The Pencil-Support Edition Monday, March 18, 2019

Apple Announces New 10.5-inch iPad Air And iPad Mini With Apple Pencil Support, by Benjamin Mayo, 9to5Mac

Apple today announced updates to its iPad line. There’s a new iPad mini and a new iPad Air, with a 10.5-inch screen. The iPad Air features a thinner design with a 10.5-inch display and the Apple A12 Bionic chip.

The iPad mini keeps the same 7.9-inch screen, but gets the same A12 spec bump. Both the Air and the Mini are compatible with the first-generation Apple Pencil. The iPad mini starts at $399 for the 64 GB model, and the Air starts at $499.

Apple Announces New iPad Air, iPad Mini, by Stephen Hackett, 512 Pixels

If you want the cheapest iPad you can get, buy the 9.7-inch. If you want something small, the iPad mini is for you. If you want a keyboard, but don’t want to spring for the iPad Pro, the new iPad Air looks like a real winner.

Apple Rolls Out New Smart Covers For 2019 iPad Air & Mini Models, by Roger Fingas, AppleInsider

For the 2019 Air, the company has new leather and polyurethane cases. Both feature automatic wake/sleep functions, and their lids can be rolled back to prop an Air in two positions. [...] For the Mini Apple is only offering a polyurethane Cover, priced at $39. Color options are white, papaya, charcoal gray, and pink sand.

Apple’s New iPad Mini And iPad Air Both Support The Logitech Crayon, by Jeff Benjamin, 9to5Mac

The Logitech Crayon is an alternative to the Apple Pencil, which uses some of the same technology as Apple’s stylus and comes with tilt support, yet lacks pressure-sensitivity.

iWork Apps On iOS Will Be Updated Next Week With Enhanced Apple Pencil Integration And More, by Joe Rossignol, MacRumors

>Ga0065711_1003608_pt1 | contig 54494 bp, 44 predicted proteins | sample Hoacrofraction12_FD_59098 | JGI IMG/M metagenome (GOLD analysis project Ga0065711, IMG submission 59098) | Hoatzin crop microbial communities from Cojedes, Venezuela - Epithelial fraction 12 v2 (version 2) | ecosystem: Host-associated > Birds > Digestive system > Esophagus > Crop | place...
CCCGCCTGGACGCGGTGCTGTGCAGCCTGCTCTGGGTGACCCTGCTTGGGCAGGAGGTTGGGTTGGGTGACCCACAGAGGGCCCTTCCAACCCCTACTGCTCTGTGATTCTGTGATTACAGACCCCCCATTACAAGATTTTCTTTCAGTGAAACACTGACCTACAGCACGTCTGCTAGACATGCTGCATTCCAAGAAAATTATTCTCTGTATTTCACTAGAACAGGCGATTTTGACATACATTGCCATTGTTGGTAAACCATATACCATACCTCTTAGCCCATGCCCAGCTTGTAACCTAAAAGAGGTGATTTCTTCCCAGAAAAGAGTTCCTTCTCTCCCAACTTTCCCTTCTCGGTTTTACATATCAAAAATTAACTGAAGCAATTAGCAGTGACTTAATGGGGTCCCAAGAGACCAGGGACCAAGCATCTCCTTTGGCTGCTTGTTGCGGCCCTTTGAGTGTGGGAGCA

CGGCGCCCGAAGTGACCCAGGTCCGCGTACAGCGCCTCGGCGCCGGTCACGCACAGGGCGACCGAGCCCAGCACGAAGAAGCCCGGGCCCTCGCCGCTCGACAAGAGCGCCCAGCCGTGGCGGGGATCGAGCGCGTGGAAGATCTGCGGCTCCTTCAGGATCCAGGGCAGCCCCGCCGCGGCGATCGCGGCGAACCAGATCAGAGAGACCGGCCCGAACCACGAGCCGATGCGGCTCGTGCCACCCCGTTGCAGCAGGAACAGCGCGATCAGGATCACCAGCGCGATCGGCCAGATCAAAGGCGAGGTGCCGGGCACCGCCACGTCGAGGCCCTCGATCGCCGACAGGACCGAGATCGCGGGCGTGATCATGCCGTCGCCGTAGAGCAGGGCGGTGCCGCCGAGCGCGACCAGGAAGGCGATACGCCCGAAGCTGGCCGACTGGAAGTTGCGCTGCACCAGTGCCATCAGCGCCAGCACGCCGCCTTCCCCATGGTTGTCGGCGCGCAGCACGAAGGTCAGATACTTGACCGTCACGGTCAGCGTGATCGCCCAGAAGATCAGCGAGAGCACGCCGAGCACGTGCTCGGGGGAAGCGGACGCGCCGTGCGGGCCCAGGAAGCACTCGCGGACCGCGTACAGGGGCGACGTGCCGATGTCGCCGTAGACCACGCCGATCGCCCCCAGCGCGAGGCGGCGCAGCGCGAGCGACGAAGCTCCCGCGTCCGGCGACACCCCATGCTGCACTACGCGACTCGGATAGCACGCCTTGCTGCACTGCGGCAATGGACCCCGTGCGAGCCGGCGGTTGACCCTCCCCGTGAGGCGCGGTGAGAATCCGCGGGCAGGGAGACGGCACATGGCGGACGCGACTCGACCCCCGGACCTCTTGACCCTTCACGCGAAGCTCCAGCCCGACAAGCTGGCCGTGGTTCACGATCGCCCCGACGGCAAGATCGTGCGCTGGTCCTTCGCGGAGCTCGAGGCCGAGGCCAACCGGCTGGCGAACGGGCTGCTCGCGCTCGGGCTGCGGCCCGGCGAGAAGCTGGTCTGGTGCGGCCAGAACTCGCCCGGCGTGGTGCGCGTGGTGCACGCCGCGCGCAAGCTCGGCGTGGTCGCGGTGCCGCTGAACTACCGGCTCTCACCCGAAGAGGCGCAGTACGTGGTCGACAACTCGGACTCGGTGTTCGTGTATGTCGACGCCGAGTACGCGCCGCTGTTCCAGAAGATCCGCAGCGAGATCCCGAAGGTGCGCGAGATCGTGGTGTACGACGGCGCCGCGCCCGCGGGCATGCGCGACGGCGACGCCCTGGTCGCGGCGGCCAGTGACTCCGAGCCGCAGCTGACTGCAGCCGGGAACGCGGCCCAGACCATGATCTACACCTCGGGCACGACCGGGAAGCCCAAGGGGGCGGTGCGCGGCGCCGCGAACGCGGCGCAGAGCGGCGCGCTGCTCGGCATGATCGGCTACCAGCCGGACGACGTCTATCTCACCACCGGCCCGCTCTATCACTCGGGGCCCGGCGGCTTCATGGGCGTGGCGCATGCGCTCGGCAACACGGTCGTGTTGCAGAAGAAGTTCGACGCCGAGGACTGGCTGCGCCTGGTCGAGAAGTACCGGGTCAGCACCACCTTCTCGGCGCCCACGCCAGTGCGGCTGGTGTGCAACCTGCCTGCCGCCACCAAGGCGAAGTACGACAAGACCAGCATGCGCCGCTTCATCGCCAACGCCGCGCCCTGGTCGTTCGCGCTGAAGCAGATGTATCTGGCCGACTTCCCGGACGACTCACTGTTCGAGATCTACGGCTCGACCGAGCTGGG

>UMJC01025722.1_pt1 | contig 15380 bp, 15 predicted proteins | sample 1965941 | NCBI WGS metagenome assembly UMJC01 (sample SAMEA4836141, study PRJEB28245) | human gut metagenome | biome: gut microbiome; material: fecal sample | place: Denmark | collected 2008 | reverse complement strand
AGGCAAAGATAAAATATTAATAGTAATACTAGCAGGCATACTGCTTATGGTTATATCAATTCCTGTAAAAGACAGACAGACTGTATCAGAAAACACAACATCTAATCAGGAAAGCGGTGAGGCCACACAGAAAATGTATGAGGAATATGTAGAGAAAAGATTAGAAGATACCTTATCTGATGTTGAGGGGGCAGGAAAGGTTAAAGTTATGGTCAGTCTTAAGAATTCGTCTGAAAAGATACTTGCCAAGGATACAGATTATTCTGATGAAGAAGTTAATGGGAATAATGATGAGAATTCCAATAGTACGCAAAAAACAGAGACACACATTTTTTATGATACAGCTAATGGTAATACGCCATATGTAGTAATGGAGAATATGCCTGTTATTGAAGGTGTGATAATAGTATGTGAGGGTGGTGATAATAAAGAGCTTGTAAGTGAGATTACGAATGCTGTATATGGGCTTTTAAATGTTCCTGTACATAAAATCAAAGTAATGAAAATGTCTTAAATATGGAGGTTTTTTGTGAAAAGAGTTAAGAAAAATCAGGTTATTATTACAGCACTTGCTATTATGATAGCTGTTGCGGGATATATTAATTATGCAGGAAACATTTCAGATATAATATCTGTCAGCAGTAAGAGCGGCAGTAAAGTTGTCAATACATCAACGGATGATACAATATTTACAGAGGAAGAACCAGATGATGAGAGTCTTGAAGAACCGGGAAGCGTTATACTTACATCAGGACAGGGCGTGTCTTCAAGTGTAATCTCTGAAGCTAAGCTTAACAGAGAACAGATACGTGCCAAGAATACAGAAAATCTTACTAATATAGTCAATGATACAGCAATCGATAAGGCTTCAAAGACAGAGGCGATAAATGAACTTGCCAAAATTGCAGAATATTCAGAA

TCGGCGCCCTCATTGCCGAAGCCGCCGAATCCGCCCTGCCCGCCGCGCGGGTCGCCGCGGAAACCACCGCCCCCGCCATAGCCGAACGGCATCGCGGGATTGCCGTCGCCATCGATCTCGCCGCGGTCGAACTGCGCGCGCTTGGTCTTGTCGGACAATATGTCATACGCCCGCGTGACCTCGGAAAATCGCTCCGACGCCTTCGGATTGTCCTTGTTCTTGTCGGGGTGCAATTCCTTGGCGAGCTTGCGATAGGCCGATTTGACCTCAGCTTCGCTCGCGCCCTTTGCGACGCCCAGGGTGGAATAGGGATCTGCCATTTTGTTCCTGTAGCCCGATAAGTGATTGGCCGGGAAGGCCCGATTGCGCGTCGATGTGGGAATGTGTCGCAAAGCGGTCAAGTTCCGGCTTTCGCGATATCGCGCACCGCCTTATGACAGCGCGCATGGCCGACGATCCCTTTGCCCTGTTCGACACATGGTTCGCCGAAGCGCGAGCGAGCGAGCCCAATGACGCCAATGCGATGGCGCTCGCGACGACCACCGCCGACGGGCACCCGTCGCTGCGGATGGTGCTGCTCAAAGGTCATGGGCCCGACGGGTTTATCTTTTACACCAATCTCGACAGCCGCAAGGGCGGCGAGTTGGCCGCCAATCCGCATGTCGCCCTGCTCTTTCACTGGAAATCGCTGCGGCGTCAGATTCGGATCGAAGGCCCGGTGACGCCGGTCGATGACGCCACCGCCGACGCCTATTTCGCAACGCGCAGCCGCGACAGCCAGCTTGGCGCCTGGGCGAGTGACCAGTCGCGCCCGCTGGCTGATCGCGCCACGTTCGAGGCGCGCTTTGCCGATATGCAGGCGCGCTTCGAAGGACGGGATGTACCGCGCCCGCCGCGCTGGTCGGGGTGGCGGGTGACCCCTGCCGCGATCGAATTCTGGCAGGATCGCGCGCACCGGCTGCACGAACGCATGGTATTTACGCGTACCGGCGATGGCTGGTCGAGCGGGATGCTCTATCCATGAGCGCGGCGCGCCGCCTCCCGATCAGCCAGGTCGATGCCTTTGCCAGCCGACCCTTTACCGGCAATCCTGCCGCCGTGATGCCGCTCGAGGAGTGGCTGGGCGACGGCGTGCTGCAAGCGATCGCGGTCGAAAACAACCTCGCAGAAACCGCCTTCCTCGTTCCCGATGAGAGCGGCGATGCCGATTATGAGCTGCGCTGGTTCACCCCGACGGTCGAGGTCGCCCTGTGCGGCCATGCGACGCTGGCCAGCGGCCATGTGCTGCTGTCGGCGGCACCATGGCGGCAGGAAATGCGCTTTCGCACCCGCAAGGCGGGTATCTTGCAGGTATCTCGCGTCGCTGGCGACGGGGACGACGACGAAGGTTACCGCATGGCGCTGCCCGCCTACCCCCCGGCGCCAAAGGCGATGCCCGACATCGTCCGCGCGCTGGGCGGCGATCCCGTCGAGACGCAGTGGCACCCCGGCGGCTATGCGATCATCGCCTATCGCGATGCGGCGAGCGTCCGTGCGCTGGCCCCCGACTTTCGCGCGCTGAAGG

Apple today announced that its iWork suite of apps for iOS will be updated next week with enhanced Apple Pencil integration, including new animation options in the Keynote app that let users draw an animation path for any object, and an all-new user interface for implementing build effects such as move, rotate, and scale.

Apple Removes 10.5-inch iPad Pro From Online Store Following iPad Air Launch, by Malcolm Owen, AppleInsider

Apple has quietly retired the 10.5-inch version of the iPad Pro as part of its iPad shakeup, following the launch of the 10.5-inch iPad Air, a move that now leaves the 11-inch and 12.9-inch variants as the only two sizes of iPad Pro models available to purchase.


The Most Useful Apple Watch Apps, by David Nield, Gizmodo

Despite a few high-profile disappearances, plenty of iOS apps have companion apps for the Apple Watch – but only some of them bring genuinely useful functions and features to your wrist. Here are our picks for the Apple Watch apps that go above and beyond the basics to add real value to your Apple-branded timepiece.

Review: HyperDrive USB-C Hub For iPad Pro, by iPad Insight

Today, the HyperDrive is a very handy addition to the iPad Pro. It may not be essential yet, but it provides multiple solutions in one small, well-designed package. If Apple delivers the goods with iOS 13 and gives us real file management for the first time, then it will become a real powerhouse.

The fact that the HyperDrive isn’t a one-trick pony is icing on the cake for me. It will work with any Windows PC, Mac or Chromebook that has a USB-C port. It should also work with the Nintendo Switch and will likely be compatible with any Android device with a USB-C port, as well. It’s got the versatility you expect from a USB-C hub with some nice additions that make it a better fit with the iPad Pro.


Is Computer Code A Foreign Language?, by William Egginton, New York Times

The animating idea behind these bills is that computer coding has become a valuable skill. This is certainly true. But the proposal that foreign language learning can be replaced by computer coding knowledge is misguided: It stems from a widely held but mistaken belief that science and technology education should take precedence over subjects like English, history and foreign languages.